Mil surp lots of h4831 were often capable of 3150 fps with 180 grain pills in a 300win even in a 24" tube. I shot some surp. 4831 my uncle gave me in a 24" bbl rem 300 win and 75 grains was 3150 fps with a 180 at normal pressures. The new stuff doesn't seem to produce the velocity as well as old war surp. stuff.

    Switch to h100 or rl22 and you'll hit your 3100 fps rather easily.
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      #6  
    Unread 04-30-2013, 03:37 AM
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    Re: Developing a new load, a few questions

    I would do as the others say and start looking at different powders. Because I'm a chicken, when I start to see pressure signs I stop and back off.

    I'm sure you have, but I have to ask... Have you looked at some reloading manuals to find a basic recipe that will get you the speeds you want and remain in safe pressure levels?

    I have a Nosler manual and it's pretty good.

    Also here is a sight that I feel is very informative.

    Talking about over pressure.
    The Rifleman's Journal: Cartridges: Long Range Reloading Safety - .308 and Others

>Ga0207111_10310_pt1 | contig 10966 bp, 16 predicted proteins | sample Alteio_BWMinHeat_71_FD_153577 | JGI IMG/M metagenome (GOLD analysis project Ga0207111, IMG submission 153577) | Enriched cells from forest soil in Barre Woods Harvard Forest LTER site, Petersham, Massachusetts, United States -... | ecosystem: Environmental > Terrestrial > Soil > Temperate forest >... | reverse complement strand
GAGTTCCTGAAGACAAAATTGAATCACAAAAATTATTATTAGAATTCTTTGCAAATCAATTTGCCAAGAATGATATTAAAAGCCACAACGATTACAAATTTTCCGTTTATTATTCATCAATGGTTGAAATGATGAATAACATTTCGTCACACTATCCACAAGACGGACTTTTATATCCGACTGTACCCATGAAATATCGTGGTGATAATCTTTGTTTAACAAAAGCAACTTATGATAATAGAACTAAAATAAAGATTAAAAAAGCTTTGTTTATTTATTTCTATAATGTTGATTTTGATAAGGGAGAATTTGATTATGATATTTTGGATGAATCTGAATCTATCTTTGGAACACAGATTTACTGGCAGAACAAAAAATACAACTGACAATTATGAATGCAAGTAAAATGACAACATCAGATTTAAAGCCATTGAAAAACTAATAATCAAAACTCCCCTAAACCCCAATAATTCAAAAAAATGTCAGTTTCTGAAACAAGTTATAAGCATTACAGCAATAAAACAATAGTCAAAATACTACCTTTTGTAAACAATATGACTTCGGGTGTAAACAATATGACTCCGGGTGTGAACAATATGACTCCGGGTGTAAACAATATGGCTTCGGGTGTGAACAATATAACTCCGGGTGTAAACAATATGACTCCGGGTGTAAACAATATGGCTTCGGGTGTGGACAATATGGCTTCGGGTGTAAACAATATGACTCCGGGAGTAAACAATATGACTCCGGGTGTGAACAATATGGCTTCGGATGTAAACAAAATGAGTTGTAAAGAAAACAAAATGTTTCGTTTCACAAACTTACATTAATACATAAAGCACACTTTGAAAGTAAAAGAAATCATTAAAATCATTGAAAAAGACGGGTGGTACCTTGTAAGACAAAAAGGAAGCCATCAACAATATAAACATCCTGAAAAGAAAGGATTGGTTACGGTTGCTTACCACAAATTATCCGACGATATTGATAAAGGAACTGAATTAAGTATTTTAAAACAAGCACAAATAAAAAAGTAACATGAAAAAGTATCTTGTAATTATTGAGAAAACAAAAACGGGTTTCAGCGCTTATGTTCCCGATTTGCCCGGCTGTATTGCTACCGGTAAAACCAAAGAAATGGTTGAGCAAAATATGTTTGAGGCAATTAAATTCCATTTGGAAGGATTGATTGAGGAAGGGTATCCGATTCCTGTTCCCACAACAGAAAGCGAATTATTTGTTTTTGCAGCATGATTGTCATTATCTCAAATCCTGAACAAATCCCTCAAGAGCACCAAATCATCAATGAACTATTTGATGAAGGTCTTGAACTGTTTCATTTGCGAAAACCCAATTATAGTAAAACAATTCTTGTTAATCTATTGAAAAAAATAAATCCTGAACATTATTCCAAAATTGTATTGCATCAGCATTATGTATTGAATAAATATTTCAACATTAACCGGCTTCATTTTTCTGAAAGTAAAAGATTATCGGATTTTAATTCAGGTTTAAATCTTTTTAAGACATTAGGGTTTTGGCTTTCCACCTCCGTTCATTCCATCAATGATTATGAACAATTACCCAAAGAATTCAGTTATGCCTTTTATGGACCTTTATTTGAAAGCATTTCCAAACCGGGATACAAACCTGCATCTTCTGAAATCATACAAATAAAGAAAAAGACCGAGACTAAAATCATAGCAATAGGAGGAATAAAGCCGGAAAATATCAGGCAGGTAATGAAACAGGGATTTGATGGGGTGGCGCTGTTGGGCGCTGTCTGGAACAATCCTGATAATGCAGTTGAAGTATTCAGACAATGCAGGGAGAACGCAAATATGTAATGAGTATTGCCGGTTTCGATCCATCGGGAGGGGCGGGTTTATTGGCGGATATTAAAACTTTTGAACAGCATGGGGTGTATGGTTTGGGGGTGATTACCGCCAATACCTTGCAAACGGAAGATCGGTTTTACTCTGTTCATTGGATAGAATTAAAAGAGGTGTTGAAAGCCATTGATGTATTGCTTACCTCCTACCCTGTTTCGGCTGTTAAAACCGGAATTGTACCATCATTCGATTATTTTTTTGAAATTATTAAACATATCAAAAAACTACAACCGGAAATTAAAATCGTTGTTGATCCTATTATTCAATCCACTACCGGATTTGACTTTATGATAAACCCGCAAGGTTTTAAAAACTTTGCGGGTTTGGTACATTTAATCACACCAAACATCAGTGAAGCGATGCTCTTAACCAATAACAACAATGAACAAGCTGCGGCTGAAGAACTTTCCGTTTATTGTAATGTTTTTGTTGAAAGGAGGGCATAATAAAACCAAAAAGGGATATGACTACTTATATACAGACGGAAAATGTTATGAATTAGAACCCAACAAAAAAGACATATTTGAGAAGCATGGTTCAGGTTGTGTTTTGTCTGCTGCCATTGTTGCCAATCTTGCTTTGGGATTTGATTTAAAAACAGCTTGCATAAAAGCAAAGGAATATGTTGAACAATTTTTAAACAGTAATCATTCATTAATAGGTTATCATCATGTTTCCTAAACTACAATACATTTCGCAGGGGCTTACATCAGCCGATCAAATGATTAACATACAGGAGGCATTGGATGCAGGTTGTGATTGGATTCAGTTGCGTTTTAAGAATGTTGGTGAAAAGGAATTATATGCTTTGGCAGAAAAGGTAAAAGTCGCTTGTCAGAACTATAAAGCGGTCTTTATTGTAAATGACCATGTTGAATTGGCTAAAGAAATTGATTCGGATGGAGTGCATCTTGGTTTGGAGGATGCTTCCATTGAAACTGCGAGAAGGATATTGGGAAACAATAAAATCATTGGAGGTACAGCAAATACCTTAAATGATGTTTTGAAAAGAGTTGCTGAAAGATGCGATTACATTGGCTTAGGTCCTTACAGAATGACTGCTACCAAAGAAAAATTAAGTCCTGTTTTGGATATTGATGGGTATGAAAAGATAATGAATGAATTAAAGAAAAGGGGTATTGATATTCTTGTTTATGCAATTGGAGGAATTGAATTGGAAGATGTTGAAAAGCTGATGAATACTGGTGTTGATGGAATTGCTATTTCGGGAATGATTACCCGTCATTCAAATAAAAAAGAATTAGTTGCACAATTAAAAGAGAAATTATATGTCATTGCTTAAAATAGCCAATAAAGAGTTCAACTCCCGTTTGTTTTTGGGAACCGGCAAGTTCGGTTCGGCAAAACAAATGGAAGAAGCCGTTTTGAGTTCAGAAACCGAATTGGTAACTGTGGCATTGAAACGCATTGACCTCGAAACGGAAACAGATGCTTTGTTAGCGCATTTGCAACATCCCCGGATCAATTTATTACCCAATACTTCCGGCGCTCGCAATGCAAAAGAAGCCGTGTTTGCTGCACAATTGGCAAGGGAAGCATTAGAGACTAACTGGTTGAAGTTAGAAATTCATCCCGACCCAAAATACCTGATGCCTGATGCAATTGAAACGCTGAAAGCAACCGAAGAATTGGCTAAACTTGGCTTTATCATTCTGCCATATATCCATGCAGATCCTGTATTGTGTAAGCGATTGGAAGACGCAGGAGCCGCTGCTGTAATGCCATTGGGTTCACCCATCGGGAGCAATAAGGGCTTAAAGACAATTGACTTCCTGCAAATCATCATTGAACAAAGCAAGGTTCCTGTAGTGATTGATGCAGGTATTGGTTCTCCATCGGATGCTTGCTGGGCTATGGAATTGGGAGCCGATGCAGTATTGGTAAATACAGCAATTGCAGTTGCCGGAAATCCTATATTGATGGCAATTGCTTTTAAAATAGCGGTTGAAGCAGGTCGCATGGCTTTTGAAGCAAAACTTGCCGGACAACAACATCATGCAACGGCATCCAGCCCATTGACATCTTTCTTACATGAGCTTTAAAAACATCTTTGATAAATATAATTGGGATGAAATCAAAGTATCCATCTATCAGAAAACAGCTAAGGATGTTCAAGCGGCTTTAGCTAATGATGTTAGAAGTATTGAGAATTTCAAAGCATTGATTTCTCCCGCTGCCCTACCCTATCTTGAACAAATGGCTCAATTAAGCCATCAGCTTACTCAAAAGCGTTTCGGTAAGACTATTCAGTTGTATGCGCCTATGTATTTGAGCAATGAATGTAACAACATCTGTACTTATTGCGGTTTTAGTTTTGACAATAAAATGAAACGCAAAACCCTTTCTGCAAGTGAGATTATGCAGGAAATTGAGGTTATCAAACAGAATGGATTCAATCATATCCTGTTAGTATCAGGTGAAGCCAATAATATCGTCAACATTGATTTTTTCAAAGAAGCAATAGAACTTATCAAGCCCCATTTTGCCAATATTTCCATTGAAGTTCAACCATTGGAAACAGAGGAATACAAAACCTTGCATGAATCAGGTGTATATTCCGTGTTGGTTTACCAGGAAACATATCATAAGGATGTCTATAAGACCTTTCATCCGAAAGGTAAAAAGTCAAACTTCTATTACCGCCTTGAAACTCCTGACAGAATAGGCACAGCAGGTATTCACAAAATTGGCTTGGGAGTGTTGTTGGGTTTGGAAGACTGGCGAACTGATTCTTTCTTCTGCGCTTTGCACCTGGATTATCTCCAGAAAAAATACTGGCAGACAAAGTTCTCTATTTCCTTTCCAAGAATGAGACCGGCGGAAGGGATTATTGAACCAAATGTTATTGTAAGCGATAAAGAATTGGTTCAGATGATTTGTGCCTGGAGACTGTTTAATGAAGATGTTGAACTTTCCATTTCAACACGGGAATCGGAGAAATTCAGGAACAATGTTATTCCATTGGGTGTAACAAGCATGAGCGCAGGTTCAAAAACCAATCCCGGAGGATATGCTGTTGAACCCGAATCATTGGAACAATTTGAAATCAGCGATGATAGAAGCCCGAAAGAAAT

The Rifleman's Journal
    The Rifleman's Journal: Articles Index
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      #7  
    Unread 04-30-2013, 12:28 PM
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    Join Date: Dec 2010
    Location: Central Ohio
    Posts: 191
    Re: Developing a new load, a few questions

    I don't use a chronograph to work up a load and I don't try to get to some magic velocity. What I go for is best accuracy.

    As for pressure signs in a strong bolt action rifle:

    1. If bolt lift is hard, you've gone too far.

    2. If you get a pierced or blown primer you've gone way too far.

    3. When you work up a load, accuracy generally gets better to a point as the load is in creased and then starts to deteriorate. The accuracy deterioration is a sign that you're past the optimal load and moving into excessive load territory. Many time there will also be a marked difference in where the load prints on paper when this point is reached.

    4. If there is still a little roundness to the edge of the primer and none of the above apply, the load is probably OK.

    5. If there is cratering of the primer the load is probably excessive or the hole for the firing pin is a bit bigger than necessary.